We need a stronger United Nations to respond more effectively to protracted conflicts and humanitarian crises in the Middle East, sub-Saharan Africa and other regions. We also need active engagement of all UN members to eliminate and prevent large-scale crimes against humanity and to find long-term political solutions.
Unfortunately, in the world of many crises, Europe is not an exception anymore. The illegitimate use of force and serious violations or sovereignty, independence and territorial integrity have become part of Europe’s every-day life. Russia, a permanent member of the UN Security Council, encouraged by the feeble international response to its 2008 aggression against Georgia, attempts to further destabilize countries in its near neighborhood. Russia’s appalling military actions against Ukraine have been continuing for five years now.
Lithuania strongly condemns this prolonged violation of international law and urges the aggressor to respect the UN Charter, the Helsinki Final Act and bilateral agreements with Ukraine. We will continue supporting Georgian and Ukrainian independence, sovereignty and territorial integrity; we will never recognize the illegal annexation of Crimea, the occupation of Abkhazia and South Ossetia. We hold that the implementation of the Minsk agreements is an absolute precondition for normalizing relations with Russia.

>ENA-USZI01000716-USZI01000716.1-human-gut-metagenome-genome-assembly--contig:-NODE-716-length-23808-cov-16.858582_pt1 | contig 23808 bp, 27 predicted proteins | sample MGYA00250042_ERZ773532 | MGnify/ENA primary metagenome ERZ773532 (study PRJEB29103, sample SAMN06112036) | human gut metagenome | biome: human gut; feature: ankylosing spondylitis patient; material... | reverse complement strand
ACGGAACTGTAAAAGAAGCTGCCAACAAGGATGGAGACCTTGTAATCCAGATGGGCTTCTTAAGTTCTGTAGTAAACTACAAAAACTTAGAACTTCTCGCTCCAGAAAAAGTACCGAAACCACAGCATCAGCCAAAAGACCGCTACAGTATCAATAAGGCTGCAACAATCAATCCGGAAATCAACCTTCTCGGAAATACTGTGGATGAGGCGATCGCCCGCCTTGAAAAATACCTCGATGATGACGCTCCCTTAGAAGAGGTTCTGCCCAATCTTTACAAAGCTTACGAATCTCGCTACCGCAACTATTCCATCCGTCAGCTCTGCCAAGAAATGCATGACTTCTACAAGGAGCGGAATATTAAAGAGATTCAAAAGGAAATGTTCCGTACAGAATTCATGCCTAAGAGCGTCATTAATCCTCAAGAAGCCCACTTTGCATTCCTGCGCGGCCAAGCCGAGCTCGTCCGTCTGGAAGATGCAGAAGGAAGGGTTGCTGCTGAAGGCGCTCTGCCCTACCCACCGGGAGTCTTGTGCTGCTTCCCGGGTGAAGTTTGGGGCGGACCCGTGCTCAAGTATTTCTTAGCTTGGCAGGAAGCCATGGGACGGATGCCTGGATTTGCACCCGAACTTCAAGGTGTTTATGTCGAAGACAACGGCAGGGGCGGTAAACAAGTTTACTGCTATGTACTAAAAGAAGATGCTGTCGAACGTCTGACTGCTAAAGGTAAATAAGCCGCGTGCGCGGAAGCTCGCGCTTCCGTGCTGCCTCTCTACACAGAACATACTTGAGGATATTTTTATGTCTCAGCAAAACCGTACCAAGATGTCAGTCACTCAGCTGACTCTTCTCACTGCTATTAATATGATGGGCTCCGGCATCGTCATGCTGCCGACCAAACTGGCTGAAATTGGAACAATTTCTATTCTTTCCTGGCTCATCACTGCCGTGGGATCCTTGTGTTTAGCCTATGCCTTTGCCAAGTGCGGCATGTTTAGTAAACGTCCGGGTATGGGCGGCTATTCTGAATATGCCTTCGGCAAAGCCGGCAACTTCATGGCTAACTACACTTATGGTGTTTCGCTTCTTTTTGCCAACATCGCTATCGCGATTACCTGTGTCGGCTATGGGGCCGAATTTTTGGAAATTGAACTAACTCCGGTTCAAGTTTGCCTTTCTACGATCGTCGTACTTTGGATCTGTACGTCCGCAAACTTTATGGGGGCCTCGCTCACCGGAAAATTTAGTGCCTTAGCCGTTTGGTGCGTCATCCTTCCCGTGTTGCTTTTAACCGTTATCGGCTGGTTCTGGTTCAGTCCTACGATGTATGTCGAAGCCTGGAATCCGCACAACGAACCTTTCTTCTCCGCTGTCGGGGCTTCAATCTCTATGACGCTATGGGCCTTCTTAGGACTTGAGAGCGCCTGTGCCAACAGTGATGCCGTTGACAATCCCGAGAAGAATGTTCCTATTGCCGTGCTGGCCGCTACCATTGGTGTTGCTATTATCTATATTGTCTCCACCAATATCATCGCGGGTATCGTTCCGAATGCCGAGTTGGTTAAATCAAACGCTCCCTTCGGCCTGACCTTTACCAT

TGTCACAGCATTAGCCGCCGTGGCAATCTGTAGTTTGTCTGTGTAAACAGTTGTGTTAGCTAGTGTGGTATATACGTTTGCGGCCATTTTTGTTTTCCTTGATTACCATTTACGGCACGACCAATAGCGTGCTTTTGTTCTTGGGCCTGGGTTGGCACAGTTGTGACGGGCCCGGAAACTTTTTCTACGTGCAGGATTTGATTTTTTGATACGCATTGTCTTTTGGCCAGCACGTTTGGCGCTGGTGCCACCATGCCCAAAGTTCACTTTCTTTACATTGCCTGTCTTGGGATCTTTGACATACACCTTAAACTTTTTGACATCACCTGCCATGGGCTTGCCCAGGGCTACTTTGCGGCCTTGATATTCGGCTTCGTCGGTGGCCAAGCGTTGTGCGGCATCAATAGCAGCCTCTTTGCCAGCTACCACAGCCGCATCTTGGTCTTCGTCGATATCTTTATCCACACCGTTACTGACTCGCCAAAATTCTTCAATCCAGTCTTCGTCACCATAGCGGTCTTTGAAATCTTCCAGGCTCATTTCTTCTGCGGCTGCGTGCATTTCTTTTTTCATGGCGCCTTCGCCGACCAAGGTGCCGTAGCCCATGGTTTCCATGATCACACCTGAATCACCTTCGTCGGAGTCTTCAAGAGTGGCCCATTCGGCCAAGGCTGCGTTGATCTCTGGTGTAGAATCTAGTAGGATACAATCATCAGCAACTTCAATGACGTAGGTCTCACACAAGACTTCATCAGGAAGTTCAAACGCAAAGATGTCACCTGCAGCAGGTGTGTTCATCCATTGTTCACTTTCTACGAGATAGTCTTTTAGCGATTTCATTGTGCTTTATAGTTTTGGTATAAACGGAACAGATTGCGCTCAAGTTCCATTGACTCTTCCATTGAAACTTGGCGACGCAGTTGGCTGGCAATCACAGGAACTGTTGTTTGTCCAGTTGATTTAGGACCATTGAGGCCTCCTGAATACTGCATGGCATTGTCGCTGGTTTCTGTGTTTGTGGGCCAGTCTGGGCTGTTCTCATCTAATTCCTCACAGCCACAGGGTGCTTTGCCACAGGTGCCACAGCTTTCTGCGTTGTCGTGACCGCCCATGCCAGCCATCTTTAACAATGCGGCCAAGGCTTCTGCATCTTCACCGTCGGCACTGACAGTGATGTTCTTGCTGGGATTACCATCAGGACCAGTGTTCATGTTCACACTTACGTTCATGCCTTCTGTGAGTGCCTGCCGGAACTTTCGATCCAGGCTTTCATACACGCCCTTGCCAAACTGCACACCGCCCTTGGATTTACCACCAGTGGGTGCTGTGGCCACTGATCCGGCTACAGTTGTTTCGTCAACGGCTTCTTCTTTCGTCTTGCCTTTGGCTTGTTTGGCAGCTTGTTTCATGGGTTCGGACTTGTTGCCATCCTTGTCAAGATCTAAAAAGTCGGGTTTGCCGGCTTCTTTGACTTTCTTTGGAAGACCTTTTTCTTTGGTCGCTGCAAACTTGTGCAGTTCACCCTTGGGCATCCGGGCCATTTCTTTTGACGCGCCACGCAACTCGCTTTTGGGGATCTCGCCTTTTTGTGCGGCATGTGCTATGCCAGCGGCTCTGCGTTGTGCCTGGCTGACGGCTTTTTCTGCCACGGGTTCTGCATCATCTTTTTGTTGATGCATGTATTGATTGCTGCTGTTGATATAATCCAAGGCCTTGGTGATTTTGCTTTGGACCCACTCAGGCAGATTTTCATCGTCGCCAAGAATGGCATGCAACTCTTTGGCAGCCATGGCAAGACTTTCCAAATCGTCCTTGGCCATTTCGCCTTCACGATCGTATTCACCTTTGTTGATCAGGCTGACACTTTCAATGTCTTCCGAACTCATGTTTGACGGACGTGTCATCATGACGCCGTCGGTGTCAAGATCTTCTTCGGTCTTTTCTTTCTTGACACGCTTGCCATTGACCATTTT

Some political leaders are raising an idea to create a new geopolitical space from the Atlantic Ocean to Vladivostok, drawing Russia in. It may sound interesting, but do we have common ground for it? Do we have shared values? The answer is no!
We have to remember the hard lessons of history. There was a time when left-leaning intellectuals congratulated Vladimir Lenin’s ascent to power during the Russian Revolution. There was a time when the independence-seeking Baltic States were being instructed not to rush so as not to harm Mikhail Gorbachev’s Perestroika. Both times it all ended in a bloodshed of innocent people.